Imran Khan says Pakistan’s blasphemy law is necessary. He says it is a British law and thinks that in its absence, people would be lynched and there would be anarchy. The stern law, therefore, also helps those accused of blasphemy.
Is he right? Let us consider the law.
Only seven cases of blasphemy were registered in undivided India and Pakistan from 1927 to 1986, according to a group of Pakistani Christians. The National Commission for Justice and Peace says that in the last 25 years, 1,058 cases of blasphemy were registered. Of the accused, 456 were Ahmadis, 449 were Muslims, 132 were Christians and 21 were Hindus.
Non-Muslims, who are four per cent of Pakistan’s population, are 57 per cent of those charged with blasphemy. The other aspect is that, by far, the majority of cases are filed in Punjab.
India and Pakistan share their penal code, which was given to us by Macaulay in the 1860s. Pakistan’s primary law on blasphemy is the same as India’s law, which I wrote about yesterday.
Pakistan’s section 295-A reads: “Whoever, with deliberate and malicious intention of outraging the religious feelings of any class of the citizens of Pakistan, by words, either spoken or written, or by visible representations insults the religion or the religious beliefs of that class, shall be punished with imprisonment of either description for a term which may extend to ten years, or with fine, or with both.”
Both in India and Pakistan, this law is secular and applies to all faiths. The only significant difference in Pakistan’s law is the punishment, which in India is only three years. In 1982, President Ziaul Haq introduced an ordinance that added a section to this law. Section 295-B reads: “Whoever wilfully defiles, damages or desecrates a copy of the Holy Qur’an or of an extract therefrom or uses it in any derogatory manner or for any unlawful purpose shall be punishable with imprisonment for life.”
It is difficult to see what new element this added which was not covered by 295-A, except that it is specifically a law that protects Muslim sensibility, and the punishment is increased.
Under prime minister Muhammad Khan Junejo, another addition to the blasphemy law was legislated in 1986. Section 295-C reads: “Whoever by words, either spoken or written, or by visible representation or by any imputation, innuendo, or insinuation, directly or indirectly, defiles the sacred name of the Holy Prophet Muhammad (peace be upon him) shall be punished with death, or imprisonment for life, and shall also be liable to fine.”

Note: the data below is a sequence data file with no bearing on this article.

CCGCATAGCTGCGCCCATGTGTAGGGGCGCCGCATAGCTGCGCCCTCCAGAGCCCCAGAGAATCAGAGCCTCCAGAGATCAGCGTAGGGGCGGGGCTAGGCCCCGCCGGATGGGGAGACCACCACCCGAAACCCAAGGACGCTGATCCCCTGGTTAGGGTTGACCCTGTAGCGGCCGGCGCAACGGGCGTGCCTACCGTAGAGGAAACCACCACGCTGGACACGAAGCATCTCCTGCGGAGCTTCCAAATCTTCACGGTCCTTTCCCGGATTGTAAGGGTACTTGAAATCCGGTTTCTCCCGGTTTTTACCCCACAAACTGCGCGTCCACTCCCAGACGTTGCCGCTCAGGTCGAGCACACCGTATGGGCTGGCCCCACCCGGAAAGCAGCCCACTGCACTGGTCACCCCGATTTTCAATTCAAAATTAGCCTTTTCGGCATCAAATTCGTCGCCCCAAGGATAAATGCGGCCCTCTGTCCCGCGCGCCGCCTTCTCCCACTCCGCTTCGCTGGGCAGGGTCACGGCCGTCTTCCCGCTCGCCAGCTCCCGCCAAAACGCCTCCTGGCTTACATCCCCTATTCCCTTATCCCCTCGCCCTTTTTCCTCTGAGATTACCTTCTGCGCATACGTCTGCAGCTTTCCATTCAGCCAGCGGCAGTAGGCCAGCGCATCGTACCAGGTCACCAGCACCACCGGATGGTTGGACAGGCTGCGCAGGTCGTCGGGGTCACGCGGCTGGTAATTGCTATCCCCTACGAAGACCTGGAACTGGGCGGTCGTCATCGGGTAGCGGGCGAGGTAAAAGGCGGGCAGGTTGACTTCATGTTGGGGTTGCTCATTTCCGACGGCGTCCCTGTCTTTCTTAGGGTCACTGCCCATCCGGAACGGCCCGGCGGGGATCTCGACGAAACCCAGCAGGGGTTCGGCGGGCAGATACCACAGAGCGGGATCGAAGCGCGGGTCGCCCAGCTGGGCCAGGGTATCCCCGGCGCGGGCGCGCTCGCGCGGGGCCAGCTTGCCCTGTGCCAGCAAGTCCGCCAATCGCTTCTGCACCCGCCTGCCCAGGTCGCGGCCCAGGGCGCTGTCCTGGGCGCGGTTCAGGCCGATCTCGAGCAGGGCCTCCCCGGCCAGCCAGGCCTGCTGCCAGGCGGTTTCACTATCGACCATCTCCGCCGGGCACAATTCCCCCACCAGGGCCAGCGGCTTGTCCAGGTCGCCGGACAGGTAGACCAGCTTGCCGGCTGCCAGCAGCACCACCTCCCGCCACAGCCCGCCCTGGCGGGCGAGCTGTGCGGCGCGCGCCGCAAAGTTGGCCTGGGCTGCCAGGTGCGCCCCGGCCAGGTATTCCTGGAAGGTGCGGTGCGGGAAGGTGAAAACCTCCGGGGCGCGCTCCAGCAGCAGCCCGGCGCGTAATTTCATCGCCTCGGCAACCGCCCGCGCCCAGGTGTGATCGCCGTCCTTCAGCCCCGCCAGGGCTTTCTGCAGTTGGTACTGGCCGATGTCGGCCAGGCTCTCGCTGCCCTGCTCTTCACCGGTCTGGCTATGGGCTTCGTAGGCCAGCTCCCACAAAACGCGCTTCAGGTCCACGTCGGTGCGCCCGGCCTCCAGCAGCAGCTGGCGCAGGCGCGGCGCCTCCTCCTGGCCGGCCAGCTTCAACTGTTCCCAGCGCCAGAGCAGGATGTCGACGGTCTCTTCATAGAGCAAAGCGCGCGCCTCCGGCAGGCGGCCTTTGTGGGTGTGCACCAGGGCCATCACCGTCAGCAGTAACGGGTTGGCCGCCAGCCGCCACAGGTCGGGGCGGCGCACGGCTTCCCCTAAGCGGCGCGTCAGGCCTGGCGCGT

This also was already covered by the original secular law. And again, here the punishment was increased, this time delivering death.
Till this change came, the number of blasphemy cases, to remind the reader, was only seven in 60 years. Therefore, Imran Khan is wrong to say the anti-blasphemy law is helpful in keeping peace. The truth is the opposite: Pakistanis have registered so many cases since 1986 because the Islam-specific laws 295-B and 295-C are being deployed.
It is often said that property disputes or personal enmity are the reasons for many of these cases, because people can be charged on the basis of hearsay. If this were the case, the law would be misused in India also, which it is not. My view is that it is strong religious sentiment that is the reason why so many Pakistanis are accused of being blasphemers.
President Pervez Musharraf said he would look into softening the law, but couldn’t. Sherry Rehman tried to introduce a change to the law and failed. Why?
I would say that it is not possible for the state to bring change over an unwilling population.
Punjab’s Muslims have defied the state on religion before. Emperor Bahadur Shah I (Aurangzeb’s son) was unable to get the Lahore Jama Masjid to recite the khutba because the word ‘wasi’ was added by him to the name of the fourth caliph. The khutba proclaimed him as head of state and was therefore important as a sign of his sovereignty. The emperor had an angry showdown with four sullen clerics in his tent, demanding they comply. In Bahadur Shah’s view, the additional word was not against any specific Sunni practice. The clerics did not back down and, supported by the Afghans in Punjab, threatened civil war. A crowd of 100,000 civilians gathered to fight the state. In all the rest of India, the khutba continued to be read in the prescribed form except in Lahore. The emperor had to back down and finally the khutba was read on October 2, 1711, without the word ‘wasi’.
There is no chance that the state will be able to undo the two changes to Pakistan’s blasphemy law.
Published in The Express Tribune, August 27th, 2012.
More in OpinionThe classic face of Indian cinema